Thursday, June 15, 2006

Why Can't Oil and Water Mix?

Have you ever wondered why oil and water do not mix? Chemistry gives us a clue, saying that liquids which are made of similar molecules tend to mix with each other easily. Molecules are some of the fundamental building blocks of matter.

Oil and water are made of different kinds of molecules which interact differently with each other so they do not tend to mix. The molecules of water, for instance has a more "electronic interaction" whereas oil has "non-electronic interactions."

Further, a drop of oil is usually lighter than an equally sized drop of water, so usually oil floats on top of water when the two are present in the same place. In other words, water is more dense than oil. You might have seen this when you place a drop of butter on top of a hot soup. Soup is mostly water and butter has a lot of oil in it, so as the butter melts it floats as a thin layer on the soup.

This is the same thing that happens when an oil spill occurs if a ship carrying petroleum (crude oil) breaks while on the sea. The oil spills and floats on top of the sea water causing lot of pollution and problems to aquatic life. Of course, oil spills occur very rarely and the more common reason for oil in the ocean water is from cleaning and rinsing of ships.

Just like cleaning oil spills can be a problem for environmental scientists, removing grease from clothes is a problem for all of us. Fortunately, although oil and water do not mix, there are chemicals like detergents which are attracted to both oil and water and can aid in their mixing.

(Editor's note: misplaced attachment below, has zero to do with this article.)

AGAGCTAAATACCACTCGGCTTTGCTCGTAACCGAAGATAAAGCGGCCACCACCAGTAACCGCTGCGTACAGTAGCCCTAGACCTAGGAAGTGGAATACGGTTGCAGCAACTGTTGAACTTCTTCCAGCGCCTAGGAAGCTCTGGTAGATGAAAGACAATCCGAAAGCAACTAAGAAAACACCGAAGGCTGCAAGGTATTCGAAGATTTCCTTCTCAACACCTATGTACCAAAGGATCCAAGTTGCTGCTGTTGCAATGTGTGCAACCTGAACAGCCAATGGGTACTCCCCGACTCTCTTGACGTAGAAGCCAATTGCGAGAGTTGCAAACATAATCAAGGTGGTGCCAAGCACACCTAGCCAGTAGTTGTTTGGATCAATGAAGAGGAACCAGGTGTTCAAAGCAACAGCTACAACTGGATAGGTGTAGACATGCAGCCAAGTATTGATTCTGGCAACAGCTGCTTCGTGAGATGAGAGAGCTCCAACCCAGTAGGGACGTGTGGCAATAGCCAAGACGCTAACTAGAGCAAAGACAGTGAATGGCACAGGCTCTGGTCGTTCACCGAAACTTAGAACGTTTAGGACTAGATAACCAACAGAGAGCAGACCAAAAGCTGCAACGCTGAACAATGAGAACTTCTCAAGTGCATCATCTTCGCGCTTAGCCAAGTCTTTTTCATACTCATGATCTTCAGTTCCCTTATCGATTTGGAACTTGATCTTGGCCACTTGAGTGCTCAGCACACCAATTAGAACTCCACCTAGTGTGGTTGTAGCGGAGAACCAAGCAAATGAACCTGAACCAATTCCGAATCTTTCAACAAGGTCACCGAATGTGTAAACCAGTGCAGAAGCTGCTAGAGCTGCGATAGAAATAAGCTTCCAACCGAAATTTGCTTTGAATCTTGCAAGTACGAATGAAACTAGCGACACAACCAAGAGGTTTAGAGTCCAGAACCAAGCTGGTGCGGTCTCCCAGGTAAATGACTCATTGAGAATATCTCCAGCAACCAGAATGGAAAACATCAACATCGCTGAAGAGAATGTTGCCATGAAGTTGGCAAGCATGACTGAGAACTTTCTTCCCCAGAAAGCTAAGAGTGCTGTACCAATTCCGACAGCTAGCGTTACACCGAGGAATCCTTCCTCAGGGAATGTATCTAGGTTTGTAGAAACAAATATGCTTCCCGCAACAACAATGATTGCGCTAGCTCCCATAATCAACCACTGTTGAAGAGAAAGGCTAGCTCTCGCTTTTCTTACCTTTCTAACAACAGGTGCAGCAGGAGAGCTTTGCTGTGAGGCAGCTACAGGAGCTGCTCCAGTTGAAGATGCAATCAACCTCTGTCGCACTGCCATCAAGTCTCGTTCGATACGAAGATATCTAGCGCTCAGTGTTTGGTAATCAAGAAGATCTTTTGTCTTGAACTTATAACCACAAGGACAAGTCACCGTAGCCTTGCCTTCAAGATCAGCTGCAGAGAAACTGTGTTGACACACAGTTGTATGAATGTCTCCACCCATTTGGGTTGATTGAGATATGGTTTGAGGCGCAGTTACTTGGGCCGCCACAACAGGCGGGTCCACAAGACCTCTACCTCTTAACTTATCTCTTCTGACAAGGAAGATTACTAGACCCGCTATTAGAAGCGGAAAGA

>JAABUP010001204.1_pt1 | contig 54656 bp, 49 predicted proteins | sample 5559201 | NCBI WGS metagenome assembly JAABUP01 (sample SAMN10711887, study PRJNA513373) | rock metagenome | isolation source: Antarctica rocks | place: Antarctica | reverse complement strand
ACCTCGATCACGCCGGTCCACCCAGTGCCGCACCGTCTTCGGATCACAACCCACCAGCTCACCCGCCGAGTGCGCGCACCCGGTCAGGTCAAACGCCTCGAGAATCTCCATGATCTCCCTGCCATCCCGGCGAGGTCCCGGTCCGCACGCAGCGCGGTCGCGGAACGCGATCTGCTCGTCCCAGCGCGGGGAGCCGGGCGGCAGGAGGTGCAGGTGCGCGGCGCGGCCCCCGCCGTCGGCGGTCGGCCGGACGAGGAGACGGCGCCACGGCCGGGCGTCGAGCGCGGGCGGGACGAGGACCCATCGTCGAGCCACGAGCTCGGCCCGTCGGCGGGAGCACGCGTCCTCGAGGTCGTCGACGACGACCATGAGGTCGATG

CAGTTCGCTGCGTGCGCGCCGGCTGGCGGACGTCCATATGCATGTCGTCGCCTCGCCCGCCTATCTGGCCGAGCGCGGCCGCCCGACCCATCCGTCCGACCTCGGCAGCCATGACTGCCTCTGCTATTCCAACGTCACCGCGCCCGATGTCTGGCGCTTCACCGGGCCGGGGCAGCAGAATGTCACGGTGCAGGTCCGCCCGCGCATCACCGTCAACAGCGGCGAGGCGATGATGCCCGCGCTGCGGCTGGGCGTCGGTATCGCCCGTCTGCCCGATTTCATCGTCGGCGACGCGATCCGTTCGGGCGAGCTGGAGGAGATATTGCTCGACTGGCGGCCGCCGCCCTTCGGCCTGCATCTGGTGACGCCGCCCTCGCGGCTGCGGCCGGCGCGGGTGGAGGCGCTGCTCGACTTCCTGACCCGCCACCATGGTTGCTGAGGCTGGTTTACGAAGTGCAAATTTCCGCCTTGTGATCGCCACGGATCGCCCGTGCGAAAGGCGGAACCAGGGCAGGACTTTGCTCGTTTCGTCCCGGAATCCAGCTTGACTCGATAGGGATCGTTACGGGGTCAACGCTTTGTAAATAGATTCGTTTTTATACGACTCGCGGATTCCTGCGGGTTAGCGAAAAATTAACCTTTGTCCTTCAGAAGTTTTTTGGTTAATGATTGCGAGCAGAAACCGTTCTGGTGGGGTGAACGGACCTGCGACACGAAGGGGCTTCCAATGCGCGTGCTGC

When a detergent is added and mixed up between the oil and the water, it holds hands with oil and water molecules and helps in getting the oil rinsed off with excess water. Such a mixture where oil and water can finally be together with the help of another substance is called emulsion.

Some emulsions which are actually edible happen to be milk, butter, mayonnaise, etc. Of course these are not made with detergents! In summary, oil and water will not mix by themselves because of many different properties, but they can be made to mix with the help of things like detergents or emulsifiers. Since oil floats on water, a lot of fun (but messy) experiments can be done using oil and water.

For fun experiments about oil and water, see

Little Lion Experiment:

We will learn how oil and water interact . Caution: These experiments can all get pretty messy, so do NOT attempt them on carpeted floors at all. Also, it is advised to not do it on a wooden floor either, as any spill can be slippery and dangerous. These are best done on a garage floors, preferably with a lot of paper towels around and a small box of sand nearby.

You will need:

  • Water
  • Vegetable oil
  • Glass jar or clear drinking glass (an old pasta sauce bottle will do the job)
  • Food coloring (optional)
  • Salt
  • Detergent powder or dishwashing liquid.
  • A wide glass bowl.

Steps: Experiment 1:

  1. Pour water halfway into the glass jar.
  2. Pour quarter cup oil on top of the water.
  3. Let the liquids settle and observe what happened, which layer is on top, etc.
  4. If you have food coloring add a drop or two to the top surface and wait and see what happens.
  5. Another thing you can do is, sprinkle some salt to the top of the oil and see what happens.
  6. You can also now try pouring a small amount of water using a table spoon to the top of the oil layer and see what happens to this new water.
  7. Add some detergent powder or a few drops of dishwash liquid and mix things up with a spoon. Allow mixture to settle and see what it looks like now. Do you still see two clear layers?

Steps: Experiment 2:

  1. Pour water halfway into the glass bowl.
  2. Take a table spoon of oil and try to form a small region of oil film on the water.
  3. Try to see if you can break the oil film into several small regions with your spoon.
  4. Then try putting them back together into one film.
  5. Sprinkle some detergent on top of the oil and mix it up.
  6. Now see what has happened to the shiny oil film.